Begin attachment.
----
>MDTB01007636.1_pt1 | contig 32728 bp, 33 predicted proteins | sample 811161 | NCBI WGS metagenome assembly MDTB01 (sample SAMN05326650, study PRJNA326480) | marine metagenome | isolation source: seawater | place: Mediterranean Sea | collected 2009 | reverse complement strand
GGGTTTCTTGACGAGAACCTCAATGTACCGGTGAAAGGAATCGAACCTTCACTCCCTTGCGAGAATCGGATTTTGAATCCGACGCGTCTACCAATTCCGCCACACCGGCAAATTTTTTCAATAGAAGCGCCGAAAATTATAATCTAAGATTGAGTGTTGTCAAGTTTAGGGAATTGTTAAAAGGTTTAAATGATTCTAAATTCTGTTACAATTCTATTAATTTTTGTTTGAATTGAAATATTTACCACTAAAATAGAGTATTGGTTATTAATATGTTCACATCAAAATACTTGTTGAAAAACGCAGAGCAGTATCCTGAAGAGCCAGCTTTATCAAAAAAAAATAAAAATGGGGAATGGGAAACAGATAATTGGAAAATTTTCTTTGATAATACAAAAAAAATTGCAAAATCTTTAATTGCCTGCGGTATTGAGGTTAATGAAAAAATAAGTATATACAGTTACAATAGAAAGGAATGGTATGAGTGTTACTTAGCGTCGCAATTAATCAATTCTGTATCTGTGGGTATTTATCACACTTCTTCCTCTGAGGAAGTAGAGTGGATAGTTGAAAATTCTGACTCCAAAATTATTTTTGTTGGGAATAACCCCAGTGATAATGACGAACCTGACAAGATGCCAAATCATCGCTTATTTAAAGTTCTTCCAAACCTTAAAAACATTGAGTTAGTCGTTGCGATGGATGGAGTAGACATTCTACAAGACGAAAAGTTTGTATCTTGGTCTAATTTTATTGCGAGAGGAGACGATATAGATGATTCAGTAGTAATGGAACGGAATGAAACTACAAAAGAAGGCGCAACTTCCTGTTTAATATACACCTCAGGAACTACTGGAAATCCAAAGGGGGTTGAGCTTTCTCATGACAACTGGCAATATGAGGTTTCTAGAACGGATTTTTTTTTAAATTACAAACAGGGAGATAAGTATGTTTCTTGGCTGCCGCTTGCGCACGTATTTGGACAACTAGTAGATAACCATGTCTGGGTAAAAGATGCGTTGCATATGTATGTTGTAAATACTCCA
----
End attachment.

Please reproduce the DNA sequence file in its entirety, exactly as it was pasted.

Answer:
>MDTB01007636.1_pt1 | contig 32728 bp, 33 predicted proteins | sample 811161 | NCBI WGS metagenome assembly MDTB01 (sample SAMN05326650, study PRJNA326480) | marine metagenome | isolation source: seawater | place: Mediterranean Sea | collected 2009 | reverse complement strand
GGGTTTCTTGACGAGAACCTCAATGTACCGGTGAAAGGAATCGAACCTTCACTCCCTTGCGAGAATCGGATTTTGAATCCGACGCGTCTACCAATTCCGCCACACCGGCAAATTTTTTCAATAGAAGCGCCGAAAATTATAATCTAAGATTGAGTGTTGTCAAGTTTAGGGAATTGTTAAAAGGTTTAAATGATTCTAAATTCTGTTACAATTCTATTAATTTTTGTTTGAATTGAAATATTTACCACTAAAATAGAGTATTGGTTATTAATATGTTCACATCAAAATACTTGTTGAAAAACGCAGAGCAGTATCCTGAAGAGCCAGCTTTATCAAAAAAAAATAAAAATGGGGAATGGGAAACAGATAATTGGAAAATTTTCTTTGATAATACAAAAAAAATTGCAAAATCTTTAATTGCCTGCGGTATTGAGGTTAATGAAAAAATAAGTATATACAGTTACAATAGAAAGGAATGGTATGAGTGTTACTTAGCGTCGCAATTAATCAATTCTGTATCTGTGGGTATTTATCACACTTCTTCCTCTGAGGAAGTAGAGTGGATAGTTGAAAATTCTGACTCCAAAATTATTTTTGTTGGGAATAACCCCAGTGATAATGACGAACCTGACAAGATGCCAAATCATCGCTTATTTAAAGTTCTTCCAAACCTTAAAAACATTGAGTTAGTCGTTGCGATGGATGGAGTAGACATTCTACAAGACGAAAAGTTTGTATCTTGGTCTAATTTTATTGCGAGAGGAGACGATATAGATGATTCAGTAGTAATGGAACGGAATGAAACTACAAAAGAAGGCGCAACTTCCTGTTTAATATACACCTCAGGAACTACTGGAAATCCAAAGGGGGTTGAGCTTTCTCATGACAACTGGCAATATGAGGTTTCTAGAACGGATTTTTTTTTAAATTACAAACAGGGAGATAAGTATGTTTCTTGGCTGCCGCTTGCGCACGTATTTGGACAACTAGTAGATAACCATGTCTGGGTAAAAGATGCGTTGCATATGTATGTTGTAAATACTCCA